If you want to stay in the good graces of Titus Andronicus (which played Great American Music Hall this Tuesday), don’t mention frontman Patrick Stickles' beard, or his recent lack of beard, or his uncanny vocal likeness to Bright Eyes vocalist Conor Oberst, or really much of anything else. But you didn’t hear it from me. Because of his sensitivity, Stickles has been churning out some of the best anger and angst-driven punk rock of this century. In spite of his sensitivity, he still seems to be a super nice guy.
After making the audience wait a mercifully short time following the rollicking awesomeness of opening Northern California punk band Ceremony, Titus Andronicus humbly shuffled onto the stage, unassuming in T-shirts and ill-fitting jeans. “Ready fellas?” Stickles called out to his bandmates, “Let’s show these people a good time. They deserve it.”
Titus delivered. The band tore through most of its new album, Local Business, and most of its 2010 civil war-themed opus The Monitor with incredible energy and the perfect amount of rage. The crowd, mostly 20-something men, responded with enthusiasm, screaming along to choruses, moshing, and stage diving through the jam-packed, hour-and-a-half-long set.
One fan, presumably not a 20-something man, threw a bra onstage, which Stickles declared to be the second in the history of the band. After bassist Julian Veronesi threw it back, Stickles lamented, “I was looking forward to smelling that. Oh well.”
The new songs, stripped down on the record to more closely mimic the band's guitar-heavy live sound, translated to a channeled, aggressive performance that proved, along with the seasoned favorites, to be among the show’s standout tracks.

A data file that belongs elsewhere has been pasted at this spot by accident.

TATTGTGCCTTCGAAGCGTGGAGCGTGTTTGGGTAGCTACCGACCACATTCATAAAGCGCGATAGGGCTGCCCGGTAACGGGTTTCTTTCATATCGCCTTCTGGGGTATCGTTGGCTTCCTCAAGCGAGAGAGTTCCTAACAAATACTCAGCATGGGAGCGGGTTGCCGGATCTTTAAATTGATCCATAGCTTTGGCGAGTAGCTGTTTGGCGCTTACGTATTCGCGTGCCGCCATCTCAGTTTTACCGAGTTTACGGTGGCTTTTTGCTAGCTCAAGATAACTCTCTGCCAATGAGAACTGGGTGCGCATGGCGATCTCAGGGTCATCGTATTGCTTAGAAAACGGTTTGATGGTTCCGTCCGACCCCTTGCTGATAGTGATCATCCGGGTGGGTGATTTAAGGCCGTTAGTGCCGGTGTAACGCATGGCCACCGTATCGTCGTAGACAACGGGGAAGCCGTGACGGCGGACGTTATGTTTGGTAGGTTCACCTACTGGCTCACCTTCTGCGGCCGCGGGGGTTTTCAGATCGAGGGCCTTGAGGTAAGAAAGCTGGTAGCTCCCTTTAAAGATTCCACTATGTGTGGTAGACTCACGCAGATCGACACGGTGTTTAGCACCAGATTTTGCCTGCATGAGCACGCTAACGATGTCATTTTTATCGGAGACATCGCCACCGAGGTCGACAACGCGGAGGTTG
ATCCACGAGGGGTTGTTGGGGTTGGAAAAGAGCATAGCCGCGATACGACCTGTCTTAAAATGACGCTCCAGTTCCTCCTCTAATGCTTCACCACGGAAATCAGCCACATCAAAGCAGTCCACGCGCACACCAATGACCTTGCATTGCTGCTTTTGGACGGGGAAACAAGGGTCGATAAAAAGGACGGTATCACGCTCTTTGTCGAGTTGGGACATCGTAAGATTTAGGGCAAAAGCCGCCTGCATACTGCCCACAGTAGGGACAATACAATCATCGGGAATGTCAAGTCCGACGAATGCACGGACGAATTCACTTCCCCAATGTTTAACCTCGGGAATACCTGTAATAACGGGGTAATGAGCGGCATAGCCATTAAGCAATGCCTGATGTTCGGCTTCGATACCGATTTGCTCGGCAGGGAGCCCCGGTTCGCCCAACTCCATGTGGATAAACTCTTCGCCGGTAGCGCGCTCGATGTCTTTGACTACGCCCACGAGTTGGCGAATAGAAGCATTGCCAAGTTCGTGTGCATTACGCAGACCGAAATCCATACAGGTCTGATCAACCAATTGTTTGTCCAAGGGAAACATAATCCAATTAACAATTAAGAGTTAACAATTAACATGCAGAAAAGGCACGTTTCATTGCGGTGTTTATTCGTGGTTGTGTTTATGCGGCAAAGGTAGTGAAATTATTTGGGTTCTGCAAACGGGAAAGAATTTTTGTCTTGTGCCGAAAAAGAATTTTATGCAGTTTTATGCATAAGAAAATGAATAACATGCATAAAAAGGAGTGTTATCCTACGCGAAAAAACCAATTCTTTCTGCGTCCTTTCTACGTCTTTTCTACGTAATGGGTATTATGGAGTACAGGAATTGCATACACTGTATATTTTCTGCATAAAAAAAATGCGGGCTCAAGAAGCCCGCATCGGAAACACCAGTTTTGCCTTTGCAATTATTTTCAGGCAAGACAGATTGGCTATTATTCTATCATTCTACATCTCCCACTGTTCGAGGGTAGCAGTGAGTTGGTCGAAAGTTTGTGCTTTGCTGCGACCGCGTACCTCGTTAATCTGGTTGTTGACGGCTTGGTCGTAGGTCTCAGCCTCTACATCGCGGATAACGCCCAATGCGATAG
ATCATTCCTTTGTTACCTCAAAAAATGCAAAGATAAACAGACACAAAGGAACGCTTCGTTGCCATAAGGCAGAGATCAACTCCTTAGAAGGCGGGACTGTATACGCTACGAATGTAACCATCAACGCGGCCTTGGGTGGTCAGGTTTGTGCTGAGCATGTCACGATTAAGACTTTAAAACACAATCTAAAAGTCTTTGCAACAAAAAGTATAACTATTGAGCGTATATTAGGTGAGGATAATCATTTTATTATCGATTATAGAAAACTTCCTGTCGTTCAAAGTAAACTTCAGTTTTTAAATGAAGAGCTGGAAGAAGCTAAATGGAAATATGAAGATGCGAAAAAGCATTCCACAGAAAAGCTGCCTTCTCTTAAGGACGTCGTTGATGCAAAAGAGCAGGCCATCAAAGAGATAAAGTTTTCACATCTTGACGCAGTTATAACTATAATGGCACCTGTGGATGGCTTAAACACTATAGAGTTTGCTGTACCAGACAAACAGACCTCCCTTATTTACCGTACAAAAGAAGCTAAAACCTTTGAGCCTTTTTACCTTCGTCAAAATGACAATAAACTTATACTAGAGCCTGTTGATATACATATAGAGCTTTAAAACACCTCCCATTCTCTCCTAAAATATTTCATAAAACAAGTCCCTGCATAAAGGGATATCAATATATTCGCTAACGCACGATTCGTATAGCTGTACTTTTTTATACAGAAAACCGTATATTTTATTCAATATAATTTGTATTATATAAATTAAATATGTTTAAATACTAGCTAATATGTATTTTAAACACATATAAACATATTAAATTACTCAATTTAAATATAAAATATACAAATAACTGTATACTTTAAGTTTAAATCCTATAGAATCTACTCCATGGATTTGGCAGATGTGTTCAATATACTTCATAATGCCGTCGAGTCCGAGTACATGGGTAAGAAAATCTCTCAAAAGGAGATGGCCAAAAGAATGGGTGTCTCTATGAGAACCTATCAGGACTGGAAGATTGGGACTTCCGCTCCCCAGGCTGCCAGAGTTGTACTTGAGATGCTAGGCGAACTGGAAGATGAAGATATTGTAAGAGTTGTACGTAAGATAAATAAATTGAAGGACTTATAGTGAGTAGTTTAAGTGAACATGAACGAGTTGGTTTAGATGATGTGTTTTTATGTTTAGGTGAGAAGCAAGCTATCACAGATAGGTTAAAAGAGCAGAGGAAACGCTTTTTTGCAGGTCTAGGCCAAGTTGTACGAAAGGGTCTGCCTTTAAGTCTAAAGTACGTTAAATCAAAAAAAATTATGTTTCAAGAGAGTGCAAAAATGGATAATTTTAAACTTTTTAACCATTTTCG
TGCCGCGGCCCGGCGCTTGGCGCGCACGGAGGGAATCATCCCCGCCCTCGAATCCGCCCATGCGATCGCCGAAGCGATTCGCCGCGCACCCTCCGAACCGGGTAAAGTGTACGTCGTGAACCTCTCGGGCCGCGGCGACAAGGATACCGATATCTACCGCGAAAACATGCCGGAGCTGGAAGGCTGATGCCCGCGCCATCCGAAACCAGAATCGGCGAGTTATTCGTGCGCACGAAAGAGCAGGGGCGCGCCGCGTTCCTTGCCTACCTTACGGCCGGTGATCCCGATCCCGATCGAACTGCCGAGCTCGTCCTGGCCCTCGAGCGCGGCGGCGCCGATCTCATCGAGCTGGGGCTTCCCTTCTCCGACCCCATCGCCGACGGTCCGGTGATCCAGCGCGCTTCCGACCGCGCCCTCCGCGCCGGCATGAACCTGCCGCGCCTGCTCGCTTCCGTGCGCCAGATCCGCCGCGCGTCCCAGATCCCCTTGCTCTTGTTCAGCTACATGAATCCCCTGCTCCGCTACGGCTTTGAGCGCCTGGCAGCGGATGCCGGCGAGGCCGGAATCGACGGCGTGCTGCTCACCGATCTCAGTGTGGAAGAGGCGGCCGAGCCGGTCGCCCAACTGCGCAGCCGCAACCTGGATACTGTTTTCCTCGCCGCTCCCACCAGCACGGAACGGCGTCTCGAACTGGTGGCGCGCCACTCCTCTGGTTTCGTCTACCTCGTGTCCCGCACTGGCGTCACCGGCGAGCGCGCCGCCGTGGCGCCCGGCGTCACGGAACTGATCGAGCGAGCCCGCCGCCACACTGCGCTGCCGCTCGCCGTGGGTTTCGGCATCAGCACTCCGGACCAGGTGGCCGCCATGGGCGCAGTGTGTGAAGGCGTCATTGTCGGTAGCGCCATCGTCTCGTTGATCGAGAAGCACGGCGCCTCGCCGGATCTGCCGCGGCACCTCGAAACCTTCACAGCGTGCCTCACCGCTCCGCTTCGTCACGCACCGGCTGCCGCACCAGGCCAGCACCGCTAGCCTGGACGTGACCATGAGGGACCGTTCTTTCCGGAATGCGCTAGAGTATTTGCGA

In between songs, friendly audience members struggled to return fallen sweatshirts and packs of cigarettes, shouting out the found items from the pit. During the songs, they returned Veronesi’s pick when he dropped it and crawled onstage to plug in Adam Reich’s guitar when he tugged it out of the hookup.
“There’s a lot of love in the room right now. I can feel it,” Stickles commented before adding, “Get ready to taste the hate.” He then launched into “No Future Part Three: Escape From No Future” whining the opening line, “Everything makes me nervous…”
At the show’s climax Titus covered the Contours’ “Do You Love Me?” and the Replacements’ “Bastards of Young,” restoring a fun, lighthearted atmosphere after the delicious bleakness of “No Future Part Three” which ends with the chant “You will always be a loser.”
Riding the high, Stickles gave shout-outs to friends and to specific fans for everything from their dance moves to the design of their T-shirts. Soon, however, the mood was killed when a fan called out those magic words, “What happened to your beard?” Stickles, disgruntled, accused the fan of taking him out of the zone.
“You’re so sensitive!” someone called out. “What do you want from me?” he retorted. “I’m a fucking artist. I have feelings galore. You’re about to hear some more of them too, so get used to it,” to which I say touché.
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